While forest trees have always been recognized as a key source of biomaterials and energy, it was only recently that we realized their vast ecological importance. Trees are now regarded as pivotal players in carbon storage, environmental cleanup, climate change mitigation, biogeochemical cycles, biodiversity preservation and other ecologically-sound processes. All these values notwithstanding, the global number of trees has approximately halved since the end of Pleistocene, 11,700 years ago, and it continues to decline at an alarming rate as a consequence of both human action and harmful environmental factors. The latter include heat waves, drought episodes, pests, erosion, floods, and fires. Human population growth and global warming are both expected to worsen the problem in coming years, with the hypothetical risk that a line of no return will be crossed. Intervention is obviously needed, as human health and the ecological future of our planet are at stake. However, reversing deforestation trends is challenging owing to a combination of (i) the limitations and costs imposed by the long life cycle and bulky nature of trees; (ii) poor public awareness, which translates into limited funding and weak regulation; and (iii) the pressure of alternative land uses, where afforestation often collides with strong economic interests.

Fortunately, the situation may not yet be irreversible. Innovative research and management tools, as well as the advent of intensive plantations are starting to provide examples that another forestry is feasible. Indeed, many scientists and experts advocate for sustainable tree farming as the worthiest and, perhaps, only reliable solution to counteract deforestation. Moreover, a variety of biological technologies are being developed to bolster plantation success and improve the quality and yield of tree biomass. These include enhanced methods for in vitro culture, clonal propagation and interspecific hybridization, as well as novel molecular tools aimed at selecting superior genotypes or even tailoring them through genetic transformation. In parallel with such advances, several genomes of widely planted forest tree species have been recently sequenced and many others are under way. The ensuing bioinformatic analyses, along with a wealth of morphological, biochemical and genetic data from classic and modern high-throughput studies are leading us to an unprecedented understanding of tree biology and evolution. Detailed molecular knowledge on how trees grow, differentiate and respond to environmental fluctuations is providing important cues to improve genetic selection programs. This Research Topic will focus on the traits which are attracting most attention, such as tree size and architecture, wood properties, tolerance to abiotic stresses (mainly drought, temperature extremes and salinity), ability to remediate organic and elemental pollutants, pest and disease resistance, and sterility. Particular attention will be paid to the impact of innovative biological and molecular technology. Research in these fields will gradually close the long-standing gap between trees and both agricultural crops and herbaceous model species. More importantly from an environmental viewpoint, new applications will likely emerge which can foster the growth of sustainable plantation forestry, with a positive impact on forest preservation.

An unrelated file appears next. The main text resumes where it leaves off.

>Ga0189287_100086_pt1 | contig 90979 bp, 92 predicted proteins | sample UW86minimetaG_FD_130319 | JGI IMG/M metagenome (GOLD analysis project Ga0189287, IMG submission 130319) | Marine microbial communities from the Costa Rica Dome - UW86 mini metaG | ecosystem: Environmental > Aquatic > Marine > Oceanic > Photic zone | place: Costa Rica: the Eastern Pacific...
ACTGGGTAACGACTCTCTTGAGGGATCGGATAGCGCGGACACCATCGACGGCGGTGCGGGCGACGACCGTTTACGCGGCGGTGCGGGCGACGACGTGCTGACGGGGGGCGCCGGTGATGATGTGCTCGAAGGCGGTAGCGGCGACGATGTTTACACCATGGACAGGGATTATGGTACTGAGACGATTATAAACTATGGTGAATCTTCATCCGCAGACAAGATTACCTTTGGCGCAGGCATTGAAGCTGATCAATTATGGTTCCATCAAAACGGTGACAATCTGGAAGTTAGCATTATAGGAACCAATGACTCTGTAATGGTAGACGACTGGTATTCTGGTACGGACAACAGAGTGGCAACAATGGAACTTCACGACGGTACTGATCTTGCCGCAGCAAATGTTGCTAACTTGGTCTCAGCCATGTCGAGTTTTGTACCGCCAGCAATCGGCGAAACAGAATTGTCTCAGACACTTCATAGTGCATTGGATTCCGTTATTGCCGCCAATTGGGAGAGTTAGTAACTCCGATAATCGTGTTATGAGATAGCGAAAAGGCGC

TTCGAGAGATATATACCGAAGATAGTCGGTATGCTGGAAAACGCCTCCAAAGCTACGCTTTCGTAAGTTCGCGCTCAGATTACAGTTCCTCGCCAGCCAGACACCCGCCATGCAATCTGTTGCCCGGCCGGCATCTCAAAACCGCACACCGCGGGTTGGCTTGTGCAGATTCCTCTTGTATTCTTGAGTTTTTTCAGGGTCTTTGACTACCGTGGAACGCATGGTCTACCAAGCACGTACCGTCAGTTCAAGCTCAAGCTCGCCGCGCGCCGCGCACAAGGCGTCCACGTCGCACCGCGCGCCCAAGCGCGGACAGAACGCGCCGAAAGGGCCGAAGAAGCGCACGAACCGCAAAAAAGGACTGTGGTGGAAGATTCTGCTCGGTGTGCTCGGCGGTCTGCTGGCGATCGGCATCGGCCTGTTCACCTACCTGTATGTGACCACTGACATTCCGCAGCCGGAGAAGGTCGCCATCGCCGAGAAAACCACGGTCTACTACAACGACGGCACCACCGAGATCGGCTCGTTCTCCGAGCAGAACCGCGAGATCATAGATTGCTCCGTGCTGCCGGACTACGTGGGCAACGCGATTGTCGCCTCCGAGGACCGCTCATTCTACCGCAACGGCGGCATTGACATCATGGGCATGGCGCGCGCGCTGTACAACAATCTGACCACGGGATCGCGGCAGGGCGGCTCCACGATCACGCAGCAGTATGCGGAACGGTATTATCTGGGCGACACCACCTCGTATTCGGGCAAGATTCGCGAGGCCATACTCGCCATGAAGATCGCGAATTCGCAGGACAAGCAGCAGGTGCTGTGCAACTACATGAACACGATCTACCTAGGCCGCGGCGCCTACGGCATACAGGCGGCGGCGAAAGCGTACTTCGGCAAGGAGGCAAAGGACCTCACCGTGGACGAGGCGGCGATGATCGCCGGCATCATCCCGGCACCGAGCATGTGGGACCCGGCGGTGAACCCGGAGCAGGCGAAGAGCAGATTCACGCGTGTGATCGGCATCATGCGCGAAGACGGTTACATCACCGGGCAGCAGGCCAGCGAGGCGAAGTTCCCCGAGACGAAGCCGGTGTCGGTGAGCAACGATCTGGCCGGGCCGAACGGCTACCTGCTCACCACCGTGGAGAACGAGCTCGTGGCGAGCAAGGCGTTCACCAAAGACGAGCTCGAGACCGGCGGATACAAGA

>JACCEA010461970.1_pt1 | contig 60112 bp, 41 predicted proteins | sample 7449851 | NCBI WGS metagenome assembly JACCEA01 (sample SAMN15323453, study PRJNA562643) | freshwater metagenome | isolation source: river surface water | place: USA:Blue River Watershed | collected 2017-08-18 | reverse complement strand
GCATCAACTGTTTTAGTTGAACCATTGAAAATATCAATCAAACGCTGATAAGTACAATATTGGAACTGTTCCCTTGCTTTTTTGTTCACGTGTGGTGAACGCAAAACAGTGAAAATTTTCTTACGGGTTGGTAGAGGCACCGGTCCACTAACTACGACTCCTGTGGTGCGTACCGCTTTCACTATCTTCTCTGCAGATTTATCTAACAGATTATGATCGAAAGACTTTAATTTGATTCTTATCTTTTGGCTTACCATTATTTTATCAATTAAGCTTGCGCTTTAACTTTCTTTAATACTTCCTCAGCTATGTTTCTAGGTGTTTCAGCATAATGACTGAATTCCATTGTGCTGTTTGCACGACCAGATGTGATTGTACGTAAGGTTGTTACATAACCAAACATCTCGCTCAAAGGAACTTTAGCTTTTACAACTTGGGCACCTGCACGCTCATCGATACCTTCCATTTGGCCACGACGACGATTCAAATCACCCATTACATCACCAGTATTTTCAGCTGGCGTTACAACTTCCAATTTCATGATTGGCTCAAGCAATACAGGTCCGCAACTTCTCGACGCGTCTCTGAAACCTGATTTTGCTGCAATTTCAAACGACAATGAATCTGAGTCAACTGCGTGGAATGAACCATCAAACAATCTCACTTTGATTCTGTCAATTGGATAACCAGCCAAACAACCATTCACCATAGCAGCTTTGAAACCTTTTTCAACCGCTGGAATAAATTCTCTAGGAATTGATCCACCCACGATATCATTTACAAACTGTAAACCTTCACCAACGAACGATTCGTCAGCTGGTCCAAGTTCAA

Keywords: Tree farming, Planted forests, Tree biotechnology, Phytoremediation, Carbon sequestration


Important Note: All contributions to this Research Topic must be within the scope of the section and journal to which they are submitted, as defined in their mission statements. Frontiers reserves the right to guide an out-of-scope manuscript to a more suitable section or journal at any stage of peer review.

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01 March 2019 Manuscript

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Submission Deadlines

01 March 2019 Manuscript

Participating Journals

Manuscripts can be submitted to this Research Topic via the following journals: